Food treasures in New York City

Turkish Breads


If you have ever walked from the new city of Jerusalem to the Old City, you would have passed vendors selling a bread they call, “bagela.” In fact, they are called “simit,” a traditional bread eaten throughout the Balkans and the Mediterranean, primarily for breakfast.  The “Turkish bagel,” as it is nicknamed, is much less doughy than its New York counterpart and rarely eaten with cream cheese and lox. Simit rings are soft and light on the inside and crunchy on the outside.

Simit varieties available at Simit+Smith

Simit varieties available at Simit+Smith

At Simit+Smith, located on the upper west side, in the financial district and in Cliffside Park, NJ, you can buy freshly baked simit. The owners are trying to replicate the experience of buying them from the simitçi (street simit vendors) of Istanbul. The simit rings and loaves come in three flavors: original, multigrain and whole wheat.

Poğaça (po-acha)

Poğaça (po-acha)

At the store you can also buy Poğaça (po-acha), a cross between a pastry and pretzel-like roll. They come plain, or filled with feta and parsley, or kasseri ( cheddar-like cheese) and olives. Other Mediterranean foods and drinks, like Turkish soda or Ayran, a yogurt drink, can also be found at all the locations.

October 16, 2013 Posted by | Food, international | , | 2 Comments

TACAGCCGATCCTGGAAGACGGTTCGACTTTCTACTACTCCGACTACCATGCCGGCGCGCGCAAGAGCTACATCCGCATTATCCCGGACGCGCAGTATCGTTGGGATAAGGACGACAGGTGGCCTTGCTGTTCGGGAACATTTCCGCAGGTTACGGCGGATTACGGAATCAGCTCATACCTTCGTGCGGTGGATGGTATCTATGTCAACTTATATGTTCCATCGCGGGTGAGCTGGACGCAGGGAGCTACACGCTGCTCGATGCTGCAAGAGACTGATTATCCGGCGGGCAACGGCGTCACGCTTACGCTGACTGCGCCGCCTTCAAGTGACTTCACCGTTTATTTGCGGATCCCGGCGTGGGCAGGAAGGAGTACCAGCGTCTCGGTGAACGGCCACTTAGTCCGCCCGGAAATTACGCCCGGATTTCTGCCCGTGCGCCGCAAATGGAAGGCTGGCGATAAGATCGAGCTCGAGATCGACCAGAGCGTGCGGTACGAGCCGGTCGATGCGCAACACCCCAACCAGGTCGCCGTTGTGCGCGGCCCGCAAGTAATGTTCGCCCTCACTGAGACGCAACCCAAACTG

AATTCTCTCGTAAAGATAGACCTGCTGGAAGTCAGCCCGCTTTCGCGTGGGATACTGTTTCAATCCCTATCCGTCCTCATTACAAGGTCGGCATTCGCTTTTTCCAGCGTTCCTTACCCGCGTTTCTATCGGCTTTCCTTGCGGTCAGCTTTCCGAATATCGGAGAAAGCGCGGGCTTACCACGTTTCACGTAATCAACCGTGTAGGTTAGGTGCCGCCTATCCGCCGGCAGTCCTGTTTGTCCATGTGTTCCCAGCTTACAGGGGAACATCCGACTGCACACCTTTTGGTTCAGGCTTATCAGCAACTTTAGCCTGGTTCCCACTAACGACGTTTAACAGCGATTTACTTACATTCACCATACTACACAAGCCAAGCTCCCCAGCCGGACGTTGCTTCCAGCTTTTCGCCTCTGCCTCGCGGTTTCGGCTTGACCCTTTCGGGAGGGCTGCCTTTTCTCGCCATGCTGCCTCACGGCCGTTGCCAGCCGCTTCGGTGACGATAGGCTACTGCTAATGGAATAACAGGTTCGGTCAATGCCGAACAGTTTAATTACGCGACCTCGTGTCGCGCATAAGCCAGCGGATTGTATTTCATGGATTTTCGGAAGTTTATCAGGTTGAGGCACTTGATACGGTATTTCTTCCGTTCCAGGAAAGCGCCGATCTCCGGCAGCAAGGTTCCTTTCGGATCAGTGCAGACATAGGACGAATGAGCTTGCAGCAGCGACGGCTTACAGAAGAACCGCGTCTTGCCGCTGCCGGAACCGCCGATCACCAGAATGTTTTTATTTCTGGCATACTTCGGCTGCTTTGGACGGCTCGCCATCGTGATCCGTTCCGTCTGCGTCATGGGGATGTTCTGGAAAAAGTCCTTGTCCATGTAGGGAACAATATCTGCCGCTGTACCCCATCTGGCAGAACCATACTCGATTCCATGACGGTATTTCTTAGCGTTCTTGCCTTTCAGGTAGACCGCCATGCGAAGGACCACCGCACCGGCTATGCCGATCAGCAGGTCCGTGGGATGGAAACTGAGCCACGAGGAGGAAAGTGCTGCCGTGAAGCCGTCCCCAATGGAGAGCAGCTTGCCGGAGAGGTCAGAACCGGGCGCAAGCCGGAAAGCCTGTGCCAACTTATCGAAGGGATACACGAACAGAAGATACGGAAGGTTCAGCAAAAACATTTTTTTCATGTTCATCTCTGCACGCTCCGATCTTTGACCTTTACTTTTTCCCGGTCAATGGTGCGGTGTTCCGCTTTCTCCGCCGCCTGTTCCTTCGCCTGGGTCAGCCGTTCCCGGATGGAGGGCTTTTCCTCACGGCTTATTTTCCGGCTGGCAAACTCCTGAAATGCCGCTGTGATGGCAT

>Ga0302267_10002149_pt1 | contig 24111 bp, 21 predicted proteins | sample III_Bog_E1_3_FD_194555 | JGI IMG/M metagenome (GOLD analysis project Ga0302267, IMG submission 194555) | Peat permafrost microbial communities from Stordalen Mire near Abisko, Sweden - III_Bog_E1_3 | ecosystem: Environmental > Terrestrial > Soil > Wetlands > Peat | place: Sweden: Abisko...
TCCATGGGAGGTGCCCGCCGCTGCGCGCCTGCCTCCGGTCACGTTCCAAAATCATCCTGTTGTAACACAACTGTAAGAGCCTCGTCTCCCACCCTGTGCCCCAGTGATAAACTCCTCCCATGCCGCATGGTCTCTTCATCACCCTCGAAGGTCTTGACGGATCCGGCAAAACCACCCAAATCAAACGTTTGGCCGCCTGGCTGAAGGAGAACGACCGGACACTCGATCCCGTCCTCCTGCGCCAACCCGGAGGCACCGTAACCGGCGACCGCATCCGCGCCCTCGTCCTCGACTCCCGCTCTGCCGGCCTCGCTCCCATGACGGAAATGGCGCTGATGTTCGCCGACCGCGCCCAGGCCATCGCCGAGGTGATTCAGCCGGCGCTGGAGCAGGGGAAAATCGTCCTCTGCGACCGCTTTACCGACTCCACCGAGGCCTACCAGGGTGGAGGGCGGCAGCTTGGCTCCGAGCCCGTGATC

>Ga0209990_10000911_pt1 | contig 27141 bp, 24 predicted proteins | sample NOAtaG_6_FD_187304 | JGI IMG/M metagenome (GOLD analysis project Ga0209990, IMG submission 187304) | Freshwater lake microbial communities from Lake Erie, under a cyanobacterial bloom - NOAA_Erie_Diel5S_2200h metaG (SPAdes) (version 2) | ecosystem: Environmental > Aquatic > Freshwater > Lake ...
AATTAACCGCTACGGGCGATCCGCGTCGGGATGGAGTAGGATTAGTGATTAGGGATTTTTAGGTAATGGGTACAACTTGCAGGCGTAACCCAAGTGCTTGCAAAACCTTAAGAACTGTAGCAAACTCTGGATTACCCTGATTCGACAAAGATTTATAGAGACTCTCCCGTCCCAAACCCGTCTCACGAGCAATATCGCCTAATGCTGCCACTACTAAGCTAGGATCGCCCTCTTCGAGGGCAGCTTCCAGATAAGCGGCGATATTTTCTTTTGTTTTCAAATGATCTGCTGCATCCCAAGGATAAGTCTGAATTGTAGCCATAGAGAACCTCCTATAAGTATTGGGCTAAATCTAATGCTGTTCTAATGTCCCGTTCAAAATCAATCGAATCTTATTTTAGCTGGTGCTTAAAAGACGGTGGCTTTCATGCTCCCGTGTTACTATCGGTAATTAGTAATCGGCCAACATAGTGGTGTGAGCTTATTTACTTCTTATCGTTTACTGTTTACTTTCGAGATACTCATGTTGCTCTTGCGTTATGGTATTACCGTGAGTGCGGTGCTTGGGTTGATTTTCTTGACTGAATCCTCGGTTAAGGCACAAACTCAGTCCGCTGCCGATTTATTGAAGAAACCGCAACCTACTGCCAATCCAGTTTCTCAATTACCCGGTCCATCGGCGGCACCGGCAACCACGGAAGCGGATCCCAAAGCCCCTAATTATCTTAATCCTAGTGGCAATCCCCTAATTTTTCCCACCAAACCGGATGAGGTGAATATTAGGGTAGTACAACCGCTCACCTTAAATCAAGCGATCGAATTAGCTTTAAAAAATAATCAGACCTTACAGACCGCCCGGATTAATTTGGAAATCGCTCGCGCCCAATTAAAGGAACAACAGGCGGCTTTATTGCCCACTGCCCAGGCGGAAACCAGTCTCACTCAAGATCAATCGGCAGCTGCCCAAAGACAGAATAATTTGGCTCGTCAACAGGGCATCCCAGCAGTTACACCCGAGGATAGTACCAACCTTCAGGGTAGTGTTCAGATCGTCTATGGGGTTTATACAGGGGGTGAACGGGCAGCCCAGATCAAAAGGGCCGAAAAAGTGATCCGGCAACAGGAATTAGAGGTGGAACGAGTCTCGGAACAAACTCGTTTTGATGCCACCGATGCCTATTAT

By Bread Alone

crusty roll

Walnut raisin roll from Sullivan’s Bakery

Whether you prefer the softness of a sweet brioche or the crunchiness of a great baguette, there’s nothing like fresh bread. You probably have a place in your neighborhood where you like to buy your bread. Or if you’re really ambitious, you may bake your own.  There are two places that are worth venturing out of your way for.

Sullivan Street Bakery

Sullivan Street Bakery

The first is Sullivan Street Bakery  Headquartered in Hell’s Kitchen, with an outpost in Chelsea, Sullivan Street offers a range of Italian breads and rolls.

 "Truccio Doni  - a loaf from Sullivan Street with large pieces of green olive.

Truccio Doni – a loaf from Sullivan Street with large pieces of green olive.

You can also get bomboloni, an Italian doughnut;  a variety of panini; or owner Jim Lahey’s famous pizza. You can sit and savor some fresh bread in the shop or take some home with you.

Amy's Bread on 46th and Ninth

Amy’s Bread on 46th and Ninth

Not far away is Amy’s Bread, another bakery worth visiting. Like Sullivan’s, Amy’s has multiple locations and the breads are also sold at a variety of retailers.  I like the Hell’s Kitchen location, site of the first shop, because it feels most like a neighborhood bakery and cafe.

So many breadstick choices

So many bread twists choices

Amy’s Bread is committed to “baking wholesome, hand-crafted bread.” They make over 20 different doughs, then form each into a variety of shapes and sizes. Their signature bread is a Semolina with Golden Raisins and Fennel, Other favorites are French Baguettes, and Organic Miche. I loved their range of sweet and savory bread twist choices.

Baguettes at Fairway

Baguettes at Fairway

If you can’t make it to Sullivan Street or Amy’s Bread, then stop into a Fairway and pick up a fresh baguette. The baguettes are baked daily on location,  Often you can pick up one just out of the oven. It’s hard to resist eating half of it on your way home. And for $1.99, you can’t go wrong with this bread option.

January 28, 2013 Posted by | Food, stores | , , | 5 Comments